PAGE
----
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Family offices: maintaining a banking facility in the UK

Posted on 20 July 2023

In July, the application of anti-money laundering and financial crime rules became a political and regulatory focus of UK press attention following the decision of one bank to close the accounts of a high-profile former politician. Families, whether politically linked or not, often face questions about the origins of their wealth, their associates and the structures which hold that wealth.

Consider your banks’ objectives

As with any relationship, consider not only what your objective is, but also what your bank wants to achieve. Your banks’ objectives will be different to your own. Their brochures will focus on investment return and exceptional service, however, their shareholders may focus on optimising profits.

Multiple, lower value, client accounts in complex structures increase a bank’s regulatory burden and erode profit margins. There will be a point where the bank will decide that it’s not commercially worthwhile to continue with a relationship.

Our Regulatory Services Team recently met with members of a Middle Eastern family whose European bank accounts had been closed without explanation. The family, which often travels to the UK, expressed a desire to open new current accounts in London whilst maintaining their wealth management accounts in other jurisdictions.

The Regulatory Services Team reviewed the family’s objectives and, given their specific circumstances, established that it would be unlikely that a bank would open several new, low value current accounts in London. It became clear that the family members already had other banking relationships outside the UK and multiple credit cards which worked in the UK and that they could meet their own objectives without facing a raft of new bank onboarding questions.

Assess how your situation is viewed

To meet commercial and regulatory requirements, all banks are required to assess and understand the risks related to your background, family, business and other financial relationships, the source of your wealth, source of fund and your plans and objectives.

Our Regulatory Services Team are assisting a family to navigate account opening in the face of multiple, historic negative press articles and legal actions. Working in partnership with the investigations practice within Mishcon de Reya, they are collating a summary risk assessment which highlights the key risks for bank onboarding teams which will be made available to banks for their own risk considerations.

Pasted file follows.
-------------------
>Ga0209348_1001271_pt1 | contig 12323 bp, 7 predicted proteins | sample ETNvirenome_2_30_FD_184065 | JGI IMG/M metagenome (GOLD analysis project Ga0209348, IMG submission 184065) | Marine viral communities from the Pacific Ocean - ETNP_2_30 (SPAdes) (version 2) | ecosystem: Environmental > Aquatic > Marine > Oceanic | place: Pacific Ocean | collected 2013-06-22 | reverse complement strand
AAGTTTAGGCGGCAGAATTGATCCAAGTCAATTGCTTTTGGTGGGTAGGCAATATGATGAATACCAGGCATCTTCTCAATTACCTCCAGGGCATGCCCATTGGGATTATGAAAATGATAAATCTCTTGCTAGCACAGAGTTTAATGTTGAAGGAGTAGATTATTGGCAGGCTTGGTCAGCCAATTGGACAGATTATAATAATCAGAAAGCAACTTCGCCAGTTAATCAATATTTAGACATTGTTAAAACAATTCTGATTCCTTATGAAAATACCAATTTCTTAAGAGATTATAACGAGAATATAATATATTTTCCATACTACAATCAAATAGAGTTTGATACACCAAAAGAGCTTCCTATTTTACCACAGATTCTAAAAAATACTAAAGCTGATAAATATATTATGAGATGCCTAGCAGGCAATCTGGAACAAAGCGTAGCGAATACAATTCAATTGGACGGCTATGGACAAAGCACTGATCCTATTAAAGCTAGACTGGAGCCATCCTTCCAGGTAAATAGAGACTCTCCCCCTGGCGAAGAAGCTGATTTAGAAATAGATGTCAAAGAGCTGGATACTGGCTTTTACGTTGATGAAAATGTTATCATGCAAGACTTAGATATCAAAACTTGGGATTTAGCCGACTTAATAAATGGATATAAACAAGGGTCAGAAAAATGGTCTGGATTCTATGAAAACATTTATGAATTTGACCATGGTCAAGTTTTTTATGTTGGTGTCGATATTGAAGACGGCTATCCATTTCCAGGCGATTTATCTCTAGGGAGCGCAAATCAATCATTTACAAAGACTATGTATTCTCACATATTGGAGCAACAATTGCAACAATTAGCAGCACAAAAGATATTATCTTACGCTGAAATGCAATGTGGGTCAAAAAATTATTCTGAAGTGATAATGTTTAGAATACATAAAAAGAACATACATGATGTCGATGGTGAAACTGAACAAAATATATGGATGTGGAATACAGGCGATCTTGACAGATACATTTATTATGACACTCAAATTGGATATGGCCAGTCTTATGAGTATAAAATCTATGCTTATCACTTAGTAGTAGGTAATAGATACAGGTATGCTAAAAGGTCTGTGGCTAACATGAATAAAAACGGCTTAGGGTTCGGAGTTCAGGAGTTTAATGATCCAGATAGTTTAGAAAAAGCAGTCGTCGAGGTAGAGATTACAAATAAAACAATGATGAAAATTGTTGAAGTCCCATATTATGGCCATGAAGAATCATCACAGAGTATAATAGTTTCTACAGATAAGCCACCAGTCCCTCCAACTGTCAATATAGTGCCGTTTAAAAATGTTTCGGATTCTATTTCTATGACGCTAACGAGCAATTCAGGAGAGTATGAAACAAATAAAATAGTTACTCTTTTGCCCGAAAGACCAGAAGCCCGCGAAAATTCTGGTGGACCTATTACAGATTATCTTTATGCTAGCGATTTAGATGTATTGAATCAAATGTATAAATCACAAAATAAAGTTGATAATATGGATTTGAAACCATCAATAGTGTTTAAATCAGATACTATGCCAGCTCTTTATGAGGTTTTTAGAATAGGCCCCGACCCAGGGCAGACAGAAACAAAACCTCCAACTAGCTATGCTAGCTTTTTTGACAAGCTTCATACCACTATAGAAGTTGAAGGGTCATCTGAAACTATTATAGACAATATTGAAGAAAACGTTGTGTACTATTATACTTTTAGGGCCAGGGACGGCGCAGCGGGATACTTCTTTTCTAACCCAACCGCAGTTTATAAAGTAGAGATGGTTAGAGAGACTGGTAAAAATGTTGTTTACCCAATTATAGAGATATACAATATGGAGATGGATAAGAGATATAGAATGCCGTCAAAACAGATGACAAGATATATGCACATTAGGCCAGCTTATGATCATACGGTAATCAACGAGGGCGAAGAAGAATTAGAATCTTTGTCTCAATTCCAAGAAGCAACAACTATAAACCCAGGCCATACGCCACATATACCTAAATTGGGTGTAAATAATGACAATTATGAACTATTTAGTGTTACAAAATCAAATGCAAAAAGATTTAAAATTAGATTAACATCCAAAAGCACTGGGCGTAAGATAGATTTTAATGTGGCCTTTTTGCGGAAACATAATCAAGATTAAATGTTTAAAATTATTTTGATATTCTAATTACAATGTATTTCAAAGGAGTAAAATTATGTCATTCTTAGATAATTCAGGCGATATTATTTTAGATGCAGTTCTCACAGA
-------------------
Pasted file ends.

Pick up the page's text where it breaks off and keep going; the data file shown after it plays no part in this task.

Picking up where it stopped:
Each bank will have their own risk appetite, which may result in banks taking different decisions regarding acceptance of new clients, existing accounts being closed or an adverse impact on pricing of services to reflect a higher level of risk.

Evaluate your wealth structures

Many family wealth structures were established quite some time ago. Since then, the family membership and structure may have changed and it’s likely that domestic and international regulations including anti-money laundering and financial crime rules as well as international taxation considerations will have changed.

Our Regulatory Services team offers a depth of practical, international banking experience when it comes to understanding how a bank may view your family’s situation.

The team works with their colleagues in MDR Mayfair and other legal advisers to consider your family’s strengths, relationships, risks, structures and administration, all referenced against the family’s current and future goals. Where necessary the family’s structuring can be rationalised – simplifying the regulatory burden for future generations.


Understand your bank’s objectives, consider how you and your story is viewed and rationalise any overly complex wealth holding structures.

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